unreadable. Here's a simpler method to do it:

public int ParseInt32BeforePeriod(string text)
{
int periodIndex = text.IndexOf('.');
if (periodIndex != -1)
{
text = text.Substring(0, periodIndex);
}
return int.Parse(text);
}

(You can turn it into a TryParseInt32BeforePeriod taking an out
parameter and returning a boolean pretty easily, if you want.)

--
Jon Skeet - <sk***@pobox.com>
Web site: http://www.pobox.com/~skeet
Blog: http://www.msmvps.com/jon.skeet
C# in Depth: http://csharpindepth.com
Sep 1 '08 #2

P: n/a
raylopez99 wrote:
Refer to Int32.TryParse method: http://msdn.microsoft.com/en-us/library/zf50za27.aspx
if you have to, specifically this example:

numericString = "10345.72"
styles = NumberStyles.Integer Or NumberStyles.AllowDecimalPoint
CallTryParse(numericString, styles)

Which failed to convert the string "10345.72" to the int 10345,
because of the extra digits after the "."

My question is this: is there a neat "LINQ" type way of parsing such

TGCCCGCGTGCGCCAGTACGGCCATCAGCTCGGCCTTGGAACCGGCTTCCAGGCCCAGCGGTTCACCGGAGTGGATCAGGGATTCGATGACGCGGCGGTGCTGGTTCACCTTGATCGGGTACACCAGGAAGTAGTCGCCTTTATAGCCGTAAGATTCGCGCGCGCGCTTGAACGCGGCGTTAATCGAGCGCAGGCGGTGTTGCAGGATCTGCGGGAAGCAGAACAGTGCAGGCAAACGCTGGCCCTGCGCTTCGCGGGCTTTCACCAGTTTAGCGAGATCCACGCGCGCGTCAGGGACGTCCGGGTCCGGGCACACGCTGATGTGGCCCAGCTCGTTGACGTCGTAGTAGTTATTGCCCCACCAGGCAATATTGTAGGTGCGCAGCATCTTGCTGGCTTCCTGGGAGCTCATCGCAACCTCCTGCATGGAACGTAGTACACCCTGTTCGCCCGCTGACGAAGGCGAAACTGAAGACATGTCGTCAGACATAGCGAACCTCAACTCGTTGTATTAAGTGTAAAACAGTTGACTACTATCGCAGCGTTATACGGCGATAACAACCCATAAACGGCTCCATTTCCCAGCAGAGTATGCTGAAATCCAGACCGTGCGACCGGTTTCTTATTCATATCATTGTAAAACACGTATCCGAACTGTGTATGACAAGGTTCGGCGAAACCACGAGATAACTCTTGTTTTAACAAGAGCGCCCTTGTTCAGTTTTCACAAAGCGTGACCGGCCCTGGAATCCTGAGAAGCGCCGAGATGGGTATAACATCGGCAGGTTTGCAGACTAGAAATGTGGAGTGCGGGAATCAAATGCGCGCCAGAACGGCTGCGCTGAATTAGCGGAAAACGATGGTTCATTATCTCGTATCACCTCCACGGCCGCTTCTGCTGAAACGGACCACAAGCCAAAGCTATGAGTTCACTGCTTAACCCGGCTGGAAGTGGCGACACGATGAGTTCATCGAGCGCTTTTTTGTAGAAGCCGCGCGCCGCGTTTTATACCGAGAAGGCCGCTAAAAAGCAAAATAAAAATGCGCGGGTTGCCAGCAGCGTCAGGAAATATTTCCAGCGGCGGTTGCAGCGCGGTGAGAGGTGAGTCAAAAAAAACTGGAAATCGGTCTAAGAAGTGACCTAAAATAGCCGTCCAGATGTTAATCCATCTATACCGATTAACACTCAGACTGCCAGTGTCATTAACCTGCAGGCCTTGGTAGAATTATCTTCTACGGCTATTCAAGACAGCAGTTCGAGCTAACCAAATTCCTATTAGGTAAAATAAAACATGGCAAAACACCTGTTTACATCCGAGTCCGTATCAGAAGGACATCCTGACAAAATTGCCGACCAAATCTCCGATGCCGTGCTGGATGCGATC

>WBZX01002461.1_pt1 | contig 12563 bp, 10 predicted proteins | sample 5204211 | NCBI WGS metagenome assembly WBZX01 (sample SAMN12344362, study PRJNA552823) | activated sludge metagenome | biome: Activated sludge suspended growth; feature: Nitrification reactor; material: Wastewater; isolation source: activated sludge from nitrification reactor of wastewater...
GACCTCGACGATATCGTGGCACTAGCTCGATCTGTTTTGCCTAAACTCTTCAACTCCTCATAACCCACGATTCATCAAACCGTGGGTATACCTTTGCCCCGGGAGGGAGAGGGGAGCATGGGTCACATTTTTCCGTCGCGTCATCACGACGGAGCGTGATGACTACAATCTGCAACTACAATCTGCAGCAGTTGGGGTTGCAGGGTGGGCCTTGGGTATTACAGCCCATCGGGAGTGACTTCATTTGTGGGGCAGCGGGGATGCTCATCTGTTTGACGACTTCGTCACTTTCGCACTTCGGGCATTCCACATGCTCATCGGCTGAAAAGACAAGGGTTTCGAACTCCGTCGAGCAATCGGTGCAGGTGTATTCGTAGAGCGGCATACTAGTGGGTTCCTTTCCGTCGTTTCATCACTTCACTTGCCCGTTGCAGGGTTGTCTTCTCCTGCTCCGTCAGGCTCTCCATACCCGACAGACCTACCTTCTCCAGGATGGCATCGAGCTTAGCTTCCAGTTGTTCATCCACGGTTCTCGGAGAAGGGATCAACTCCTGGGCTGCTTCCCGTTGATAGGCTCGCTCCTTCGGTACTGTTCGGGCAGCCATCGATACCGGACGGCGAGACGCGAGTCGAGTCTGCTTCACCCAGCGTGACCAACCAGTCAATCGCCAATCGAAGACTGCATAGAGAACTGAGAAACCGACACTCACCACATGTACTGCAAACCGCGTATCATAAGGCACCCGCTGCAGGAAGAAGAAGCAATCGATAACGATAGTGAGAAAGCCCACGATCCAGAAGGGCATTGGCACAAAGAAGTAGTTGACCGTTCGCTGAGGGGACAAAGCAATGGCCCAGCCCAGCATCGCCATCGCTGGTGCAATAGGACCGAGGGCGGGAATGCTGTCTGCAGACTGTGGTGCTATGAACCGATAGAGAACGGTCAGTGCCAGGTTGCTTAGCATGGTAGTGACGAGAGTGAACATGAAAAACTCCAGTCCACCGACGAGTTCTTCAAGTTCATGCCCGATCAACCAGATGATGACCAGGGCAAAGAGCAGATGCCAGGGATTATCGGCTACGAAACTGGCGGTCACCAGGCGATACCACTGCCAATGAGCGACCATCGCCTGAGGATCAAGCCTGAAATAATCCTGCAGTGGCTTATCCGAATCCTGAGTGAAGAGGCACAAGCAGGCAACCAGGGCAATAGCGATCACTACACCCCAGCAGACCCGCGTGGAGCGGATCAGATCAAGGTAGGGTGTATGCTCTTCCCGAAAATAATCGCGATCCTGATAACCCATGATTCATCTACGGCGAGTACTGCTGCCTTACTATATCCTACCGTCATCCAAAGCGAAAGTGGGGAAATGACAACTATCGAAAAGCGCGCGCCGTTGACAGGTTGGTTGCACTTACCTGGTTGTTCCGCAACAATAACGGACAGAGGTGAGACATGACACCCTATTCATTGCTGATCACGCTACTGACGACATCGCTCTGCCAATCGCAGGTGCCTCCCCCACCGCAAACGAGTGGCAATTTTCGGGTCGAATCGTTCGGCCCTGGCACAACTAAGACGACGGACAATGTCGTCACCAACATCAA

a string so that the first time a "." (period) is found, the string is
extracted, and then I can use Int32.TryParse?
int result = (int)Math.Floor(decimal.Parse("10345.72"));

Alun Harford
Sep 1 '08 #3

P: n/a


Alun Harford wrote:
>
int result = (int)Math.Floor(decimal.Parse("10345.72"));
Cripes, is that legal? My gawd, it is. That's brilliant.

RL
Sep 1 '08 #4

P: n/a


Jon Skeet [ C# MVP ] wrote:
>
(You can turn it into a TryParseInt32BeforePeriod taking an out
parameter and returning a boolean pretty easily, if you want.)
Yes, please, I want. If you have a moment, as a learning exercise for
me it would be helpful. Just the other day in fact I did not realize
that with ref 'out' parameter you don't need to initialize the 'out'
parameter, it just magically shows up, if at all, when the function
runs, so it would be helpful to see another example of this.

BTW I did try the char[] to string conversion mentioned in the
original post and it worked, here is the format.

char[] charBuf; string hiString;
public myForm() {
InitializeComponent();
StringBuilder sb = new StringBuilder("hi there!"); //what
is to be converted to char
int count0 = sb.Length;
charBuf = new char[count0]; // char array, holds chars
h,i, , t,h,e,r,e,!
//can be any size big enough, but if you make it too big it gets
filled with blanks anyway
sb.CopyTo(0, charBuf, 0, count0);